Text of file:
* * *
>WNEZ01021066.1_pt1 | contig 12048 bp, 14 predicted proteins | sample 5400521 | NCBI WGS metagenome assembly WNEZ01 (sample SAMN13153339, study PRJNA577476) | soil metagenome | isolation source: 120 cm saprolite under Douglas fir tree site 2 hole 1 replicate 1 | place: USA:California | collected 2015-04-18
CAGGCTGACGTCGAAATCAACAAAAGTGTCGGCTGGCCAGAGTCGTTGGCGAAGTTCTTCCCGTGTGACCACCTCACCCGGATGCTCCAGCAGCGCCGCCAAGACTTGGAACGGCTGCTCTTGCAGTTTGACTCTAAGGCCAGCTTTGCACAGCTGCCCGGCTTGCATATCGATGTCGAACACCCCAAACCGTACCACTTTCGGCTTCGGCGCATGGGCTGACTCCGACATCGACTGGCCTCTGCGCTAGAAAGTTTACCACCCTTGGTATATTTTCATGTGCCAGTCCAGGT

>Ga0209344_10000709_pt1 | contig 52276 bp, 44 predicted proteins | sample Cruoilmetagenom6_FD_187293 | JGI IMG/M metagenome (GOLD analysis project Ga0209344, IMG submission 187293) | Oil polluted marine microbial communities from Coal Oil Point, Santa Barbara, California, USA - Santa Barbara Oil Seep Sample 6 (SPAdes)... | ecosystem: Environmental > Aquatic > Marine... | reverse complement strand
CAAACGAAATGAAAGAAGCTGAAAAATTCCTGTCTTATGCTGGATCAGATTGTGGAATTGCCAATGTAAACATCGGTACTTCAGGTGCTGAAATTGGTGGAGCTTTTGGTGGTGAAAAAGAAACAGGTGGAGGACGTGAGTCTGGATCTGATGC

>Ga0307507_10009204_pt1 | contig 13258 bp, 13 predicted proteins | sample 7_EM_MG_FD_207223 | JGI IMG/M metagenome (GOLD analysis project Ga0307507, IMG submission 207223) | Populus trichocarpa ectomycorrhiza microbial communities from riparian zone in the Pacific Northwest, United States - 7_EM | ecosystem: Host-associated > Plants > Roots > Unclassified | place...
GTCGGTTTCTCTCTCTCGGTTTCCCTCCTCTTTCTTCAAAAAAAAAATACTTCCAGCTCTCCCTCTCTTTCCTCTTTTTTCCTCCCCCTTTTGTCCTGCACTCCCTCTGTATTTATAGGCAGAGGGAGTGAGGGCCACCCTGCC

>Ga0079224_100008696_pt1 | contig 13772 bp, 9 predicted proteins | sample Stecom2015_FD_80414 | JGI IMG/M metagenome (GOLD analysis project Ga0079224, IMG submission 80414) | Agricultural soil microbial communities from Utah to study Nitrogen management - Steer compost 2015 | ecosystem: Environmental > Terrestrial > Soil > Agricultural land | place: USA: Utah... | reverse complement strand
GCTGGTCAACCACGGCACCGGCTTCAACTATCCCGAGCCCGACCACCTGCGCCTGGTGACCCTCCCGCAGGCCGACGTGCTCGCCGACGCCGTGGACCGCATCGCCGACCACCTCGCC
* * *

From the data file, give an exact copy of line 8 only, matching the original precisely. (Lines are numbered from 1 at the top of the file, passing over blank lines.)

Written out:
GCTGGTCAACCACGGCACCGGCTTCAACTATCCCGAGCCCGACCACCTGCGCCTGGTGACCCTCCCGCAGGCCGACGTGCTCGCCGACGCCGTGGACCGCATCGCCGACCACCTCGCC